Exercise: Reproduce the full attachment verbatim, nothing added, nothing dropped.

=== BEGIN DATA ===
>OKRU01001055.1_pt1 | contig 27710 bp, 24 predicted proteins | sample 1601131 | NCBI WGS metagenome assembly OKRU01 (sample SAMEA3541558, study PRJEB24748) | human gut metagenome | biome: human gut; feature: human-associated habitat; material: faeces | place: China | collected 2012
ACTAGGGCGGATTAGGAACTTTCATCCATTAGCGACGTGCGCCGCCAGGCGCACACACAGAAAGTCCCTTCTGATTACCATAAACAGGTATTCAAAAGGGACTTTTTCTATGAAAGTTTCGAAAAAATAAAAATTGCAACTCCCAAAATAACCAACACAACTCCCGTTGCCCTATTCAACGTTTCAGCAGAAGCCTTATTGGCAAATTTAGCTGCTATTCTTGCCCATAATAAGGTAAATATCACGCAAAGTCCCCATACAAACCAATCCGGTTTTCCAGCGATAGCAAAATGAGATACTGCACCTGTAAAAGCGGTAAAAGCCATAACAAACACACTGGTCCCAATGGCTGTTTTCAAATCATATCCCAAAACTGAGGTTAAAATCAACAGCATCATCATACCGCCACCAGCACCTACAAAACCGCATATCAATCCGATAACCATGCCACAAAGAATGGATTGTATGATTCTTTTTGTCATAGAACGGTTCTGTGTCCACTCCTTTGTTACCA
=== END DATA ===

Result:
>OKRU01001055.1_pt1 | contig 27710 bp, 24 predicted proteins | sample 1601131 | NCBI WGS metagenome assembly OKRU01 (sample SAMEA3541558, study PRJEB24748) | human gut metagenome | biome: human gut; feature: human-associated habitat; material: faeces | place: China | collected 2012
ACTAGGGCGGATTAGGAACTTTCATCCATTAGCGACGTGCGCCGCCAGGCGCACACACAGAAAGTCCCTTCTGATTACCATAAACAGGTATTCAAAAGGGACTTTTTCTATGAAAGTTTCGAAAAAATAAAAATTGCAACTCCCAAAATAACCAACACAACTCCCGTTGCCCTATTCAACGTTTCAGCAGAAGCCTTATTGGCAAATTTAGCTGCTATTCTTGCCCATAATAAGGTAAATATCACGCAAAGTCCCCATACAAACCAATCCGGTTTTCCAGCGATAGCAAAATGAGATACTGCACCTGTAAAAGCGGTAAAAGCCATAACAAACACACTGGTCCCAATGGCTGTTTTCAAATCATATCCCAAAACTGAGGTTAAAATCAACAGCATCATCATACCGCCACCAGCACCTACAAAACCGCATATCAATCCGATAACCATGCCACAAAGAATGGATTGTATGATTCTTTTTGTCATAGAACGGTTCTGTGTCCACTCCTTTGTTACCA